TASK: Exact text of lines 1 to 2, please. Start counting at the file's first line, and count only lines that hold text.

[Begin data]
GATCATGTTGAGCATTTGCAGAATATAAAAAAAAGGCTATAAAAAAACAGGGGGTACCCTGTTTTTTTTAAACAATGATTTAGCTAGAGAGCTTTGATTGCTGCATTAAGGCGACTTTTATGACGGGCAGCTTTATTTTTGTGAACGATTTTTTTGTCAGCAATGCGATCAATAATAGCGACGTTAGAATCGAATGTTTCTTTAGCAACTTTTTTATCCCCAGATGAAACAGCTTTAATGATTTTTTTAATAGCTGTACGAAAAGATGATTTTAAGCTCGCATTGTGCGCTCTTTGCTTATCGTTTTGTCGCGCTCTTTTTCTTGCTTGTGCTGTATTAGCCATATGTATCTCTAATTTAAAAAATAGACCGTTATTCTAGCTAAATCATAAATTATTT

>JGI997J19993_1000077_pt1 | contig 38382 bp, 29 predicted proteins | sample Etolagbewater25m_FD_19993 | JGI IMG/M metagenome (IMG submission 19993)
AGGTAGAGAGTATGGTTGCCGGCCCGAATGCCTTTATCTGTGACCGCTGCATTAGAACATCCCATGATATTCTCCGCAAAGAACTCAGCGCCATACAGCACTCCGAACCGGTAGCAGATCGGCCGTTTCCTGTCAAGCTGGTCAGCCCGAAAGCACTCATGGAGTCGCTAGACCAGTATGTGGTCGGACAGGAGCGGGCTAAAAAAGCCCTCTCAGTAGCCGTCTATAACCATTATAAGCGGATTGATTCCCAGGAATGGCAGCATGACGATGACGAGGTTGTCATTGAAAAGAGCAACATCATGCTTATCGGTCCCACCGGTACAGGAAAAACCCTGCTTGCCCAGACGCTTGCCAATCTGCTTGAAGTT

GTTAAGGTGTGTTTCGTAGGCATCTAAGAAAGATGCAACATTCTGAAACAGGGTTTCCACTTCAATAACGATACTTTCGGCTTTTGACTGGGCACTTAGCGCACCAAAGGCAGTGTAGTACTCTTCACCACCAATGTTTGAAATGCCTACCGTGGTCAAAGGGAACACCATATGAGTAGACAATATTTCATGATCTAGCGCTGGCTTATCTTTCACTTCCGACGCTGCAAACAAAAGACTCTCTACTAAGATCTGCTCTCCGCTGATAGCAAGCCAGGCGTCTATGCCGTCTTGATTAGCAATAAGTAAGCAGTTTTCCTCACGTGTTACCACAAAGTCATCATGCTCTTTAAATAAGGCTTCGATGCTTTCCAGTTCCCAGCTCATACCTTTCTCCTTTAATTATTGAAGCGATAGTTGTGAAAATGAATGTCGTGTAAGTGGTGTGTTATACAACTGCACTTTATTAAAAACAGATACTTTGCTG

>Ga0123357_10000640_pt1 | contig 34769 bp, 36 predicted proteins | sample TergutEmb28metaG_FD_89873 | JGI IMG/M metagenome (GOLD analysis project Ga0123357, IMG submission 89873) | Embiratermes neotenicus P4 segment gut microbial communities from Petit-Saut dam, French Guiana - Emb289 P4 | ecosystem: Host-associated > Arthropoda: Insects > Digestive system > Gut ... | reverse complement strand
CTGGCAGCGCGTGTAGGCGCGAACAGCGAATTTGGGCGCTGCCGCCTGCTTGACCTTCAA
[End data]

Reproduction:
GATCATGTTGAGCATTTGCAGAATATAAAAAAAAGGCTATAAAAAAACAGGGGGTACCCTGTTTTTTTTAAACAATGATTTAGCTAGAGAGCTTTGATTGCTGCATTAAGGCGACTTTTATGACGGGCAGCTTTATTTTTGTGAACGATTTTTTTGTCAGCAATGCGATCAATAATAGCGACGTTAGAATCGAATGTTTCTTTAGCAACTTTTTTATCCCCAGATGAAACAGCTTTAATGATTTTTTTAATAGCTGTACGAAAAGATGATTTTAAGCTCGCATTGTGCGCTCTTTGCTTATCGTTTTGTCGCGCTCTTTTTCTTGCTTGTGCTGTATTAGCCATATGTATCTCTAATTTAAAAAATAGACCGTTATTCTAGCTAAATCATAAATTATTT

>JGI997J19993_1000077_pt1 | contig 38382 bp, 29 predicted proteins | sample Etolagbewater25m_FD_19993 | JGI IMG/M metagenome (IMG submission 19993)